The opinion of the court was delivered by: Ambrose, Senior District Judge
OPINION AND ORDER OF COURT
The factual and procedural details of this subrogation action are well known to the parties and I need not repeat them in detail here. Pending are several Motions in Limine that the parties have filed. Through its only Motion, Plaintiff seeks to exclude certain witnesses and evidence allegedly not previously disclosed by the Defendant and to compel production of certain documents and photographs allegedly disclosed for the first time in Defendant's Pretrial Statement. In its Motions, Defendant seeks the following: (1) to exclude evidence, testimony, and argument that Omnova Solutions Committed a trespass; (2) to exclude evidence of prior occurrences of flooding; (3) to exclude evidence, testimony, and argument of alleged corporate relation or succession; and (4) permission to move in limine at a later date to exclude Plaintiff's as-yet-undisclosed demonstrative exhibits. After a careful review of the submissions by the parties and for the reasons discussed in this Opinion, Plaintiff's Motion in Limine is denied and Defendant's Motions in Limine are granted in part and denied in part.
Federal Rules of Evidence 401 and 403
Relevant evidence is defined as evidence "having any tendency to make the existence of any fact that is of consequence to the determination of the action more probable or less probable than it would be without the evidence." Fed. R. Evid. 401. In turn, relevant evidence may be excluded if its "probative value is substantially outweighed by the danger of unfair prejudice, confusion of the issues, or misleading the jury, or by considerations of undue delay, waste of time, or needless presentation of cumulative evidence." Fed. R. Evid. 403. "Rule 403 authorizes a district court in its broad discretion to exclude collateral matters that are likely to confuse the issues." United States v. Casoni, 950 F.2d 893, 919 (3d Cir. 1991). The inquiries under Rules 401 and 403 are fact-intensive, and context-specific. Sprint v. Mendelsohn, 552 U.S. 379 (2008). A court should be wary of excluding evidence in limine under Rule 403 because "[a] court cannot fairly ascertain the potential relevance of evidence for Rule 403 purposes until it has a full record relevant to the putatively objectionable evidence." In re Paoli R.R. Yard PCB Litig., 916 F.2d 829, 859 (3d Cir. 1999). "[W]hen the trial judge is in doubt, Rule 403 requires admission." Coleman v. Home Depot, Inc., 306 F.3d 1333, 1244 (3d Cir. 2002).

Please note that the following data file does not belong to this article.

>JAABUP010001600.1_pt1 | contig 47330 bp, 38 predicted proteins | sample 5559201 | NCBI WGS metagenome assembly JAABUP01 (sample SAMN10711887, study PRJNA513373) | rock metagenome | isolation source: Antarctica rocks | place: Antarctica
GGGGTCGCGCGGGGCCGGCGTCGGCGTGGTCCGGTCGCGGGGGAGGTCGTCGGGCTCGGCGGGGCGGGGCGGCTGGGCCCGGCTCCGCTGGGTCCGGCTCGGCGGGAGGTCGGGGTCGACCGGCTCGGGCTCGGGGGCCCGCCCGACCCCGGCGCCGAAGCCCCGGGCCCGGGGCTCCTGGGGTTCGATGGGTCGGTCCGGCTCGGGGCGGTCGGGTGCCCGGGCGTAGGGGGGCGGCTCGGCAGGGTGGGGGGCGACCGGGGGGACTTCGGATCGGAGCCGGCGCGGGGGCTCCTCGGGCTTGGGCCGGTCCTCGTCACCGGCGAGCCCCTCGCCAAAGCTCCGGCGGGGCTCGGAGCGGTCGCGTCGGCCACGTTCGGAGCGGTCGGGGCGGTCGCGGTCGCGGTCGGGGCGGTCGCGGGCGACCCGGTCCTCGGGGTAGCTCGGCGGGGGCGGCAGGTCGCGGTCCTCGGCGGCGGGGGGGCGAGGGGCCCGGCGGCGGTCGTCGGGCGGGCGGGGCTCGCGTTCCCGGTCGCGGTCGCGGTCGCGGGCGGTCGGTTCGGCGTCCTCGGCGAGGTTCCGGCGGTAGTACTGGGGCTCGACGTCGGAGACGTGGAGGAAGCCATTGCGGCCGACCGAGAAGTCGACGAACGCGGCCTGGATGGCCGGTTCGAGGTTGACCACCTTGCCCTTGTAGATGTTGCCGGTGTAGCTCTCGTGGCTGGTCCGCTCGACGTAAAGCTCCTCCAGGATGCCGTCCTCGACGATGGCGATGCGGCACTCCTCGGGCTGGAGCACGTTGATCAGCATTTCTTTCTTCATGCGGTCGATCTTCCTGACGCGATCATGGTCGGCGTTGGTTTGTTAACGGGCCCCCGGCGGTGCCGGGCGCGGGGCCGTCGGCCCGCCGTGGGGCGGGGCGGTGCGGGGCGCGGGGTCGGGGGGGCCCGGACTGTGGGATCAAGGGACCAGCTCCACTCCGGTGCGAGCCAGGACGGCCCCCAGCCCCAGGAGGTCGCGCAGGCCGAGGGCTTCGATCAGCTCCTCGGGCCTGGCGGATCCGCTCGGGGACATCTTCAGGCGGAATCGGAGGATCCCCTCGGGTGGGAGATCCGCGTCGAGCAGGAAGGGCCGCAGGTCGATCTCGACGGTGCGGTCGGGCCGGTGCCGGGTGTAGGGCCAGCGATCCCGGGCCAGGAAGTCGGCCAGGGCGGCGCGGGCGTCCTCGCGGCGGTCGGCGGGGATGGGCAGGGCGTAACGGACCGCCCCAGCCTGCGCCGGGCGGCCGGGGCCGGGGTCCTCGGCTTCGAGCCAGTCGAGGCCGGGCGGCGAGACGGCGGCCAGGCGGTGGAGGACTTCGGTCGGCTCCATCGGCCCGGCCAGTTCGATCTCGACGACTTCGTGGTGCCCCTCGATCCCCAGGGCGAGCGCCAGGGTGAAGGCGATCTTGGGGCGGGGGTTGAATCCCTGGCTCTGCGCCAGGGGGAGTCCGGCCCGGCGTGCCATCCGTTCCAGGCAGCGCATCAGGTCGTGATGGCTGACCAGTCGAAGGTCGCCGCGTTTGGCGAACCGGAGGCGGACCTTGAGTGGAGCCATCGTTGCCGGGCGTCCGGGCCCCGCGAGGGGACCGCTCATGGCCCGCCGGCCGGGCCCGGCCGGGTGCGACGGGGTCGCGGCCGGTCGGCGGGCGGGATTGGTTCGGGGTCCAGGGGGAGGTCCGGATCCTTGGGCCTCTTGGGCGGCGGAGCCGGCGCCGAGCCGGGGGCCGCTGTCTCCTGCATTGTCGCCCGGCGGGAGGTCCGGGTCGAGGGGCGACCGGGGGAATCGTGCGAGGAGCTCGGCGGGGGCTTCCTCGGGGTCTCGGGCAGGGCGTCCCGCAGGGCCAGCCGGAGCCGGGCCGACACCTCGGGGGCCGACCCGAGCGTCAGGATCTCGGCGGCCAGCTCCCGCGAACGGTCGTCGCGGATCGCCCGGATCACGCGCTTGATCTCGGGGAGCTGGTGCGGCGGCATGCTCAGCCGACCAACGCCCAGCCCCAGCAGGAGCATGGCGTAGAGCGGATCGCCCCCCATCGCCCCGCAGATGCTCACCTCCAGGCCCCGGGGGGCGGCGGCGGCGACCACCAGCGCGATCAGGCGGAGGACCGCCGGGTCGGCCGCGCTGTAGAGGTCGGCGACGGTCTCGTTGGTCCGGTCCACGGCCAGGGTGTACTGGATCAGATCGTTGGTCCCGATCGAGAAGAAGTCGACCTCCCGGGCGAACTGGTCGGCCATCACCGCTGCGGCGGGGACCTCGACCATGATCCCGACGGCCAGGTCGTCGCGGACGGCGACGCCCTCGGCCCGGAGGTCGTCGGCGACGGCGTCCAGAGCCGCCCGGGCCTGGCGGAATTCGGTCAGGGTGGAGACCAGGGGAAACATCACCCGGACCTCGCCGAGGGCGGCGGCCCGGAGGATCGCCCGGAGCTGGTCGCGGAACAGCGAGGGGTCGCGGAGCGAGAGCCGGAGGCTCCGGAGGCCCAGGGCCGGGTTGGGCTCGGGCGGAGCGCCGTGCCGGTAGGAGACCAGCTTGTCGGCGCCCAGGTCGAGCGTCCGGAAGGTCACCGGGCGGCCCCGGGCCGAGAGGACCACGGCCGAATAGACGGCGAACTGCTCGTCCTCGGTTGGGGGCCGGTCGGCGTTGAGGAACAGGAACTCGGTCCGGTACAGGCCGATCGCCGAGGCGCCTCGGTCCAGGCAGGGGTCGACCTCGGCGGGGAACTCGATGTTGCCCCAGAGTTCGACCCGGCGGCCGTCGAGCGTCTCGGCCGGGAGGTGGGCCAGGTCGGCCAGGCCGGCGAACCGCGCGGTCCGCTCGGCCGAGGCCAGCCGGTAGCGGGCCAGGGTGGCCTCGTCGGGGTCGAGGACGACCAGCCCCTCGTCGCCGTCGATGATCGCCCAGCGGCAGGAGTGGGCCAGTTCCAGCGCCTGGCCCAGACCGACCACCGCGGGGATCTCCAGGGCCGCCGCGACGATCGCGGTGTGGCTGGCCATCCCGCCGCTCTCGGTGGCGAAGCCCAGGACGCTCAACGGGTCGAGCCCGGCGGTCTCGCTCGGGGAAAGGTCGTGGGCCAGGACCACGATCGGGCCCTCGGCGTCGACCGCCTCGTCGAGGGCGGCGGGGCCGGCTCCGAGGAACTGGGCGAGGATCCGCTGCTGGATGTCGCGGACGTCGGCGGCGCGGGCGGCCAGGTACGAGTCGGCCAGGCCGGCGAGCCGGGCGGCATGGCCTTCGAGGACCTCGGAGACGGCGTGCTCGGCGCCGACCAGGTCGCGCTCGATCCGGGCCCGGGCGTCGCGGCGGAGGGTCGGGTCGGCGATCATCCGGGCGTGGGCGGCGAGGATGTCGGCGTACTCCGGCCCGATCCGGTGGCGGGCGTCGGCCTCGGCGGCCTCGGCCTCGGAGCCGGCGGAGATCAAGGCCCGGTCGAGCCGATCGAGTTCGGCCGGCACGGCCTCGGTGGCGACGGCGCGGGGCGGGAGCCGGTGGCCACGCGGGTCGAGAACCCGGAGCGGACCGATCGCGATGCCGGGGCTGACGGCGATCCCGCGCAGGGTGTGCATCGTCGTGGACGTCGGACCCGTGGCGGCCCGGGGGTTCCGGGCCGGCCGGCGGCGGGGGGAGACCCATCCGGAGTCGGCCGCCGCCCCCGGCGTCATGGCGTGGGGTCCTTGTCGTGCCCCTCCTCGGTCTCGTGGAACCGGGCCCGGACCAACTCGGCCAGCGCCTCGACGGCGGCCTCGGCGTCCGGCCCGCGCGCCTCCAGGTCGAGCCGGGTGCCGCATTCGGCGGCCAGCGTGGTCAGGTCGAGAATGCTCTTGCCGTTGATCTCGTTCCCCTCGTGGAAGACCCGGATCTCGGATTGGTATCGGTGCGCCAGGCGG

The burden of establishing the admissibility and relevance of evidence rests on the proponent. See, e.g., Phillips v. Potter, Civ. A. No. 7-815, 2009 WL 258830, at *1 (W.D. Pa., Aug. 19, 2009).
Plaintiff moves in limine to exclude certain witnesses and evidence not previously disclosed by Defendant. (Docket No. 31). Plaintiff also moves to compel production of certain documents and photographs allegedly disclosed for the first time in Defendant's Pretrial Statement. Id. For the following reasons, Plaintiff's Motion is denied:
First, with respect to Exhibits H, I, FF, GG, and PP listed in Defendant's Pretrial Statement, Defendant identified these items in its Initial Disclosures and produced the same either with the Initial Disclosures or in response to Plaintiff's requests for production of documents. Def.'s Opp. Br. (Docket No. 32) at 2-3. With respect to Exhibits B and QQ, Defendant represents that it had identified these items in its Initial Disclosures and that it would produce copies of the pertinent documents/photographs to Plaintiff on or before March 16, 2012.*fn1
Second, with respect to Exhibits AA, OO, VV, DDD, and EEE listed in Defendant's Pretrial Statement, Defendant represents that the parties previously exchanged these documents during discovery. Def.'s Br. Opp. at 4.
Third, with respect to Exhibits K, L, M, N, O, T, U, V, W, X, BB, CC, DD, EE, II, JJ, and NN, Defendant represents that Plaintiff did not request these items during discovery. Def.'s Br. Opp. at 5-6. Defendant further notes that these exhibits are documents in the public domain. Id. at 5. Defendant indicates in its opposition brief that it would produce copies of these previously non-requested exhibits to Plaintiff by March 16, 2012 in accordance with Fed. R. Civ. P. 26(a)(3)(B).*fn2 Id. at 6.
Fourth, Defendant admits that it did not produce the document listed as Exhibit Q on its Pretrial Statement (FM Global Loss Prevention Report dated April 22, 2004) in discovery although the document was responsive to Plaintiff's discovery requests. Def. Br. Opp. at 6. Defendant explains, however, that its counsel only located the document within a week of filing its Pretrial Statement and that it has since produced a copy to Plaintiff in accordance with Fed. R. Civ. P. 26(a)(3)(B) and (e)(1)(A).*fn3 Nothing in the record before me gives me any reason to disbelieve Defendant's representations in this regard.
Fifth, Plaintiff's motion is denied with respect to the four "new" fact witnesses Plaintiff alleges Defendant identified for the first time in its Pretrial Statement (Messrs. Pillsbury, Zomok, Bixler, and Jotzke). Pl.'s Mot. ¶ 5. Defendant represents that it intends to call Bixler, Jotzke, and Pillsbury solely for impeachment purposes and, therefore, was not required to identify them in its Initial Disclosures. See Fed. R. Civ. P. 26(a)(1)(A)(i), (a)(3). Defendant further states that it does not intend to call Zomok as a witness at trial. Def.'s Br. Opp. at 8.
In short, Defendant has identified and/or produced all of the documents and/or witnesses at issue in Plaintiff's Motion in Limine in a timely manner. Moreover, Plaintiff's fairness objections are without merit in light of the fact that the trial date in this case has been postponed, thus providing Plaintiff adequate time to evaluate the items at issue prior ...